On April 14, President BidenJoe BidenHouse Democrat threatens to vote against party's spending bill if HBCUs don't get more federal aid Overnight Defense & National Security — The Pentagon's deadly mistake Haitians stuck in Texas extend Biden's immigration woes MORE acted upon an impression he developed more than a decade earlier when he visited Afghanistan shortly before he took the oath of office as vice president of the United States. As he explained in his speech announcing the withdrawal of American forces from Afghanistan by Sept. 11, 20 years after the attacks on New York and the Pentagon, “What I saw on that trip reinforced my conviction that only the Afghans have the right and responsibility to lead their country, and that more and endless American military force could not create or sustain a durable Afghan government.”
It is true that Biden remains committed to supporting the government in Kabul even after the military departs the country. As he put it, “Our diplomatic and humanitarian work will continue. We’ll continue to support the government of Afghanistan. We will keep providing assistance to the Afghan National Defenses and Security Forces.”
But what if the government falls, as it is likely to do?
The Taliban’s strategy has always been to outwait America. Having seen America tire of Vietnam, the mullahs headquartered in Quetta, Pakistan, expected Washington to tire of Afghanistan. Perhaps it took longer than expected, but their strategy has been vindicated. It is no secret that the Afghan National Army simply has not been able to defeat the Taliban, even with the support of American and NATO forces. Kabul will eventually fall, just as Saigon did.
The result will be nothing less than a humanitarian disaster. Women will see the gains that they have made since 2002 entirely reversed. Once again, those who refused to support the Taliban will be hanged in town squares. And the radical Sunni government again will persecute the Sh’ia Hazara community, as it did before 2001.
The result will be a flood of refugees leaving Afghanistan. Pakistan is unlikely to want them again as it did in the 1990s, however. Neither will the Gulf states nor Europe. These people will have nowhere to go. It would seem that in such circumstances, America’s promises of humanitarian and diplomatic support, much less military assistance to Afghanistan, no longer will have any meaning.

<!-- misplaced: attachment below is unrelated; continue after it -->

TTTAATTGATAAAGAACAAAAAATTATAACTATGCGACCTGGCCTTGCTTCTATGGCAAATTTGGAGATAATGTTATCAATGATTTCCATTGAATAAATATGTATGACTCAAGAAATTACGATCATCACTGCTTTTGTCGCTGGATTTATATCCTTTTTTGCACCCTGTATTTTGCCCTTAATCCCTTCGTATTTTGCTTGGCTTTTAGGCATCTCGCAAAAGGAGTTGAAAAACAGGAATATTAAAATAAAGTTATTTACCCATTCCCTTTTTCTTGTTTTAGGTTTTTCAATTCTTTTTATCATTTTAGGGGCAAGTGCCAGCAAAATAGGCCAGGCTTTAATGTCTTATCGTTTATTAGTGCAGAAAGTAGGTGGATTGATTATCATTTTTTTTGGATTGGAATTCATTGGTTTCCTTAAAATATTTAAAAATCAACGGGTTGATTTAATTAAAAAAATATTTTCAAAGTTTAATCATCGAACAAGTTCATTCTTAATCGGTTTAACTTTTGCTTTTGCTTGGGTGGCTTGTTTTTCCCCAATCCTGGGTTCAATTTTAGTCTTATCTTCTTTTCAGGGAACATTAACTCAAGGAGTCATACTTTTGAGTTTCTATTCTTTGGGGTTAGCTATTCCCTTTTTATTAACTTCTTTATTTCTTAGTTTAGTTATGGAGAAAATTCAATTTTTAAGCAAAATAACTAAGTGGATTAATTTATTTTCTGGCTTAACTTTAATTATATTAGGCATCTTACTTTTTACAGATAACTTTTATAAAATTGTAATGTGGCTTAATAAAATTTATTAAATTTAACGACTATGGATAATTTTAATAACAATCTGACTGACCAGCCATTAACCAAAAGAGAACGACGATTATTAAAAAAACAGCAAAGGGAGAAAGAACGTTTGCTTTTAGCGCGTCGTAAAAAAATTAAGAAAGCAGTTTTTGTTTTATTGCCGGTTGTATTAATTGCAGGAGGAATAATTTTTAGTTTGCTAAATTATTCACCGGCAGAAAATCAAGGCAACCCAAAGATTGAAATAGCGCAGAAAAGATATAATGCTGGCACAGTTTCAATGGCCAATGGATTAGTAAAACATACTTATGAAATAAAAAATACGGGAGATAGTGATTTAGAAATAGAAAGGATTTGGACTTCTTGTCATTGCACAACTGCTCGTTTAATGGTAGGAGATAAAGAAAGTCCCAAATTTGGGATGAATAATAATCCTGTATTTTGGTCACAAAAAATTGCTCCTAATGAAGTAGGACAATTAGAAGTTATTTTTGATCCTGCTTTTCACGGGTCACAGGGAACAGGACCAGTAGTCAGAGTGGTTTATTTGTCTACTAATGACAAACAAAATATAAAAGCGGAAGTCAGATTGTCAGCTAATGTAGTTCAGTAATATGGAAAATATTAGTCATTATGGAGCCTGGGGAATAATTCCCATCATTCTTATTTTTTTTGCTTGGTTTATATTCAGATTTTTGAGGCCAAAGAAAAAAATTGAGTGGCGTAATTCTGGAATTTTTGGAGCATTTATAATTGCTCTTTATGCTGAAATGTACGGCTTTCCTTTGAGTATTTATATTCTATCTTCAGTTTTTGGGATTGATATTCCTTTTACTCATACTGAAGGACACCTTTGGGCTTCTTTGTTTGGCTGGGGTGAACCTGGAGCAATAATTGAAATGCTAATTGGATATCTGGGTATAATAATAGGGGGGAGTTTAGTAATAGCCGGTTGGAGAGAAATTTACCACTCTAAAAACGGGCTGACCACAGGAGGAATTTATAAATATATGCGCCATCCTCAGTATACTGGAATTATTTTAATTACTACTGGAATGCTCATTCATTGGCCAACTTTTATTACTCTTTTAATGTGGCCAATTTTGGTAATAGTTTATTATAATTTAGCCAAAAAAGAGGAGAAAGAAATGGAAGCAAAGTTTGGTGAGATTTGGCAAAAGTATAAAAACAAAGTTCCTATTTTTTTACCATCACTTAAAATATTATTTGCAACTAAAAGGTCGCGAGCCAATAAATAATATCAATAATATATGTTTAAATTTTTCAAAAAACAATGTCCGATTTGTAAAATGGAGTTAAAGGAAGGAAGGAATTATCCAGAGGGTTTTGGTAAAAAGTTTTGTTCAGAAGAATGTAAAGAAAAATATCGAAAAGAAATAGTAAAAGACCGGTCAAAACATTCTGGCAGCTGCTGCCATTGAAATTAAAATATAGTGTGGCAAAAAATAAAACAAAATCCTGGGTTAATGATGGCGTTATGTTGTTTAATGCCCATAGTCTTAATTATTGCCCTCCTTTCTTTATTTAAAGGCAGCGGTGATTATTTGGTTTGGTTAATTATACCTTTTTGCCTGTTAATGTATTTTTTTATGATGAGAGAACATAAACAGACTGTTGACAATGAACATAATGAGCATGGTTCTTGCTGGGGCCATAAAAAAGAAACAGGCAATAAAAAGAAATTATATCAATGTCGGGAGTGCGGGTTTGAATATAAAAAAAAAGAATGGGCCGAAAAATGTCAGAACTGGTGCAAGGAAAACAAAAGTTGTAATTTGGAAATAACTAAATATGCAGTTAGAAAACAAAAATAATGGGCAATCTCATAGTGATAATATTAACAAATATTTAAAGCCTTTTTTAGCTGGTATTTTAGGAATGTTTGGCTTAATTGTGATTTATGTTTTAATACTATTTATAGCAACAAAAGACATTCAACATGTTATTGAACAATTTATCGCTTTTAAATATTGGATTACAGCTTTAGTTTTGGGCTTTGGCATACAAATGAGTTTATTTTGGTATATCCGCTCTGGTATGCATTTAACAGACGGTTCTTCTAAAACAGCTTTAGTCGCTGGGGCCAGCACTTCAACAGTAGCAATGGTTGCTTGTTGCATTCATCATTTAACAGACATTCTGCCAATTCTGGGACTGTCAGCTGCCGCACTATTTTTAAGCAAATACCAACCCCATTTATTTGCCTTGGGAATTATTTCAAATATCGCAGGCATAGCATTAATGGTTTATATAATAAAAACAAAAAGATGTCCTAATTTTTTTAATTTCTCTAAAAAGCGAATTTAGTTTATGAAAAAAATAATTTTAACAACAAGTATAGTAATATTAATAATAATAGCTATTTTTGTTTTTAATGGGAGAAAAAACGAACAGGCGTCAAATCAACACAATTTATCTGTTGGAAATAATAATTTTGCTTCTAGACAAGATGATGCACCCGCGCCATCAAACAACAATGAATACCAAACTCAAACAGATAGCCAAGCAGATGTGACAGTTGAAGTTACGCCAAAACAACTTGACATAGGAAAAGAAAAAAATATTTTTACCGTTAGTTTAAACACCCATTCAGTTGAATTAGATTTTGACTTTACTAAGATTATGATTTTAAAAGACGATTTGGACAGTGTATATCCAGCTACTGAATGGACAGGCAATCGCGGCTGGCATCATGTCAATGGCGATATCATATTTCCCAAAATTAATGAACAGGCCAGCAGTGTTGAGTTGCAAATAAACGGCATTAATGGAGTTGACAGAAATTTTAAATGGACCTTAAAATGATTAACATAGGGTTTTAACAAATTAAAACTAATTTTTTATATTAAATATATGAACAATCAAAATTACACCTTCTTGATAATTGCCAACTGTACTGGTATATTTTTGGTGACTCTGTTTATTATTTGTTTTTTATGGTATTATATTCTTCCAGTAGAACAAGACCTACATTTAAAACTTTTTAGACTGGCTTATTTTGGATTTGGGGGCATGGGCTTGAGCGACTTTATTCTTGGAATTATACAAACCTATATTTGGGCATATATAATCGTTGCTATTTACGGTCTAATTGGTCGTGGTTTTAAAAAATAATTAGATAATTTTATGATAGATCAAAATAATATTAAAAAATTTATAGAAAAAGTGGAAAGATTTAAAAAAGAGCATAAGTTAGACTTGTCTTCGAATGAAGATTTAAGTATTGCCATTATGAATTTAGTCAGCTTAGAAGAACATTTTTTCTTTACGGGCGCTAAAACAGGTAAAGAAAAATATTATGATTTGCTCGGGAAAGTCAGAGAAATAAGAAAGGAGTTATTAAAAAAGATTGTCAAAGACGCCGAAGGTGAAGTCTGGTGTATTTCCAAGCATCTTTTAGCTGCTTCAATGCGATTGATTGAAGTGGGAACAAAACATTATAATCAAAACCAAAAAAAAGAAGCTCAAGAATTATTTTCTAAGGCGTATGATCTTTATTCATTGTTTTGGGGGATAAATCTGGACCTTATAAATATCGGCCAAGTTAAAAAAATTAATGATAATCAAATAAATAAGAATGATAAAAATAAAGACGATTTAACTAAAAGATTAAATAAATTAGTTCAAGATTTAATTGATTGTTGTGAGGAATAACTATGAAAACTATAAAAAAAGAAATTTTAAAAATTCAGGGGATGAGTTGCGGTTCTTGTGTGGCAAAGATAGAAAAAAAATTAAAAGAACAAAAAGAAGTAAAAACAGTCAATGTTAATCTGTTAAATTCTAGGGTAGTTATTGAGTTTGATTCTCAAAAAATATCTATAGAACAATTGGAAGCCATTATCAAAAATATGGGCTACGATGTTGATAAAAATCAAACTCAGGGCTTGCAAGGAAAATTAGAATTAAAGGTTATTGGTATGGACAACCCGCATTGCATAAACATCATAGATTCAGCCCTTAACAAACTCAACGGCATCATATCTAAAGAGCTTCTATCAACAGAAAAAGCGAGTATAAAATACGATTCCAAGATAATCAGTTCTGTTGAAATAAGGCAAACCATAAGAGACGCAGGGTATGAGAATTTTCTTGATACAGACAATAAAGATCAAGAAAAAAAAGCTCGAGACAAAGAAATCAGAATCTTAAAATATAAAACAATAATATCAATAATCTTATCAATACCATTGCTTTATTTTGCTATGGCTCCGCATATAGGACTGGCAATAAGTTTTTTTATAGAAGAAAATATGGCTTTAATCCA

That need not necessarily be the case, however. Just as it is almost a certainty that the Taliban will return to Kabul, so it is equally certain that the Northern Alliance, led by Uzbeks and Tajiks who fought the Taliban’s Pashtun extremists throughout the 1990s, also will be reconstituted. And that should create a new opening for Washington.
Instead of merely providing clandestine assistance to the Alliance as it did when the Taliban ruled the country, Washington should encourage the rival leaders of the Alliance — such as Abdul Rashid Dostum and Atta Muhammad Nur — to form a government of Northern Afghanistan, modeled on the Kurdish regional government. The United States and NATO could provide aerial protection, military equipment, and economic and humanitarian support. Refugees would have a safe haven. So, too, would women and the Hazara minority. Afghanistan would be divided in two, but the country never really has been unified for very long.
American support to the Kurds prevented Iraq’s Saddam Hussein from overwhelming the Kurdish Peshmerga. Similar assistance would sustain the Northern Alliance forces against Taliban fighters far less capable than the Iraqi military. In doing so, the United States would avoid becoming yet another victim to be buried in the “graveyard of empires.” Equally important, if not more so, it would demonstrate that America remains a beacon of freedom, offering the promise of a better future for the millions of Afghans who, even more than Americans, have suffered from the “endless war” that Joe Biden has promised to bring to an end.
Dov S. Zakheim is a senior adviser at the Center for Strategic and International Studies and vice chairman of the board for the Foreign Policy Research Institute. He was under secretary of Defense (comptroller) and chief financial officer for the Department of Defense from 2001 to 2004 and a deputy under secretary of Defense from 1985 to 1987.